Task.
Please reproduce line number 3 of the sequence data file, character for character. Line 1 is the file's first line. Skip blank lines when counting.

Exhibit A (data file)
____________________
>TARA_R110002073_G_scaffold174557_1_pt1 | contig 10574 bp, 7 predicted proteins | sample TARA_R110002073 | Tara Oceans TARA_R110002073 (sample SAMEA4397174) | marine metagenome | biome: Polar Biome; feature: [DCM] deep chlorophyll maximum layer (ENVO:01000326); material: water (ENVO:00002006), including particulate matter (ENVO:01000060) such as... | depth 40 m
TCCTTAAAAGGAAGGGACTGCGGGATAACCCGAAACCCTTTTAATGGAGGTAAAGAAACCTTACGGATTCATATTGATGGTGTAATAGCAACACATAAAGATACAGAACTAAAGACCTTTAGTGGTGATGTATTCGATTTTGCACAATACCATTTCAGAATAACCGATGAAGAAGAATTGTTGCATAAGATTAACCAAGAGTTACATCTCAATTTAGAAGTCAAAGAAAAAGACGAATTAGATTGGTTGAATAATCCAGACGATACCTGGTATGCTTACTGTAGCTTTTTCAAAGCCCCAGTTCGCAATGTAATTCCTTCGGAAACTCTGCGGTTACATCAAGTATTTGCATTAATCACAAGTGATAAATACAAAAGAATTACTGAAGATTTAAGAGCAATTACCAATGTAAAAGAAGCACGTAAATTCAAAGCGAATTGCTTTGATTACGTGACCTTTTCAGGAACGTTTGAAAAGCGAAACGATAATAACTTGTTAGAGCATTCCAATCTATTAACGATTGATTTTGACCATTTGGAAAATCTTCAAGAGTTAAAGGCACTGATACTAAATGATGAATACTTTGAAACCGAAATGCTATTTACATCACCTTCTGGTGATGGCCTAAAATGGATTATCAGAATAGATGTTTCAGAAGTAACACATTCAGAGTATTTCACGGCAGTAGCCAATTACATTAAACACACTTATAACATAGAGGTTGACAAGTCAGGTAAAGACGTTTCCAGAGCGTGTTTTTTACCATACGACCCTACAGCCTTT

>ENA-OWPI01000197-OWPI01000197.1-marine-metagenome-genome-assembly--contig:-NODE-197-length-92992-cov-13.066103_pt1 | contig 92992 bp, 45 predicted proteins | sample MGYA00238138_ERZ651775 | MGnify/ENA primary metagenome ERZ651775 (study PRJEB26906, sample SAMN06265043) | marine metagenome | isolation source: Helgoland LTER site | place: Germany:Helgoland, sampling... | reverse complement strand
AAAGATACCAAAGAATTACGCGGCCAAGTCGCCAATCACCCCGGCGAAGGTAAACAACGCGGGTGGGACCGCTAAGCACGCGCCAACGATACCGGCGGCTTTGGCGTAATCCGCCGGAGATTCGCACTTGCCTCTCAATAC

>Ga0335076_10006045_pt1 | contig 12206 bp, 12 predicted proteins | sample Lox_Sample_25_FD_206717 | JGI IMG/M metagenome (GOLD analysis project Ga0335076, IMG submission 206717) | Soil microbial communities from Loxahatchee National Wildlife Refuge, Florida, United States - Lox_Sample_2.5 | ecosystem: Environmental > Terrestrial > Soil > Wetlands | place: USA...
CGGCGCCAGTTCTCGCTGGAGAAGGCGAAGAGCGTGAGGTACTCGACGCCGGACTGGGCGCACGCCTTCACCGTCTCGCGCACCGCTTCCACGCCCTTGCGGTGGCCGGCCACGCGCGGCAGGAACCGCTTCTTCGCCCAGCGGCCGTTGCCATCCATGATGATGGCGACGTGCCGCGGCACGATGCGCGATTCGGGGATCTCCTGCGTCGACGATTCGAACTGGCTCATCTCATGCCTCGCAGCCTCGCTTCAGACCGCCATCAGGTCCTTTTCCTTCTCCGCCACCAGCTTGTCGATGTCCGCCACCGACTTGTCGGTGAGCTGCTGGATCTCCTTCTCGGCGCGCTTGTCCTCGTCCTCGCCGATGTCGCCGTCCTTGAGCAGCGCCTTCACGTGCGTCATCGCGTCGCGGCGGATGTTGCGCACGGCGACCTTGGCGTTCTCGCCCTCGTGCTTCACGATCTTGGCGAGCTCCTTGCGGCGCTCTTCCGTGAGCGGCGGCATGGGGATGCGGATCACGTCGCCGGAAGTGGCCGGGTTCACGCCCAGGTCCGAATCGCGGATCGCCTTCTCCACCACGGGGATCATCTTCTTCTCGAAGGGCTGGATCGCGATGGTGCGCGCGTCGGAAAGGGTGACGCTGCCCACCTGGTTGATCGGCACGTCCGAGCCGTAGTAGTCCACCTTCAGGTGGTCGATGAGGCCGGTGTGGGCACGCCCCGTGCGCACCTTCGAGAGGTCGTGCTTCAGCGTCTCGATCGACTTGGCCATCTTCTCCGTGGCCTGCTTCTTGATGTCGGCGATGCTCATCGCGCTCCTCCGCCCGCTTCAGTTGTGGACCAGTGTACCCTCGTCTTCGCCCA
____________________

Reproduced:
>ENA-OWPI01000197-OWPI01000197.1-marine-metagenome-genome-assembly--contig:-NODE-197-length-92992-cov-13.066103_pt1 | contig 92992 bp, 45 predicted proteins | sample MGYA00238138_ERZ651775 | MGnify/ENA primary metagenome ERZ651775 (study PRJEB26906, sample SAMN06265043) | marine metagenome | isolation source: Helgoland LTER site | place: Germany:Helgoland, sampling... | reverse complement strand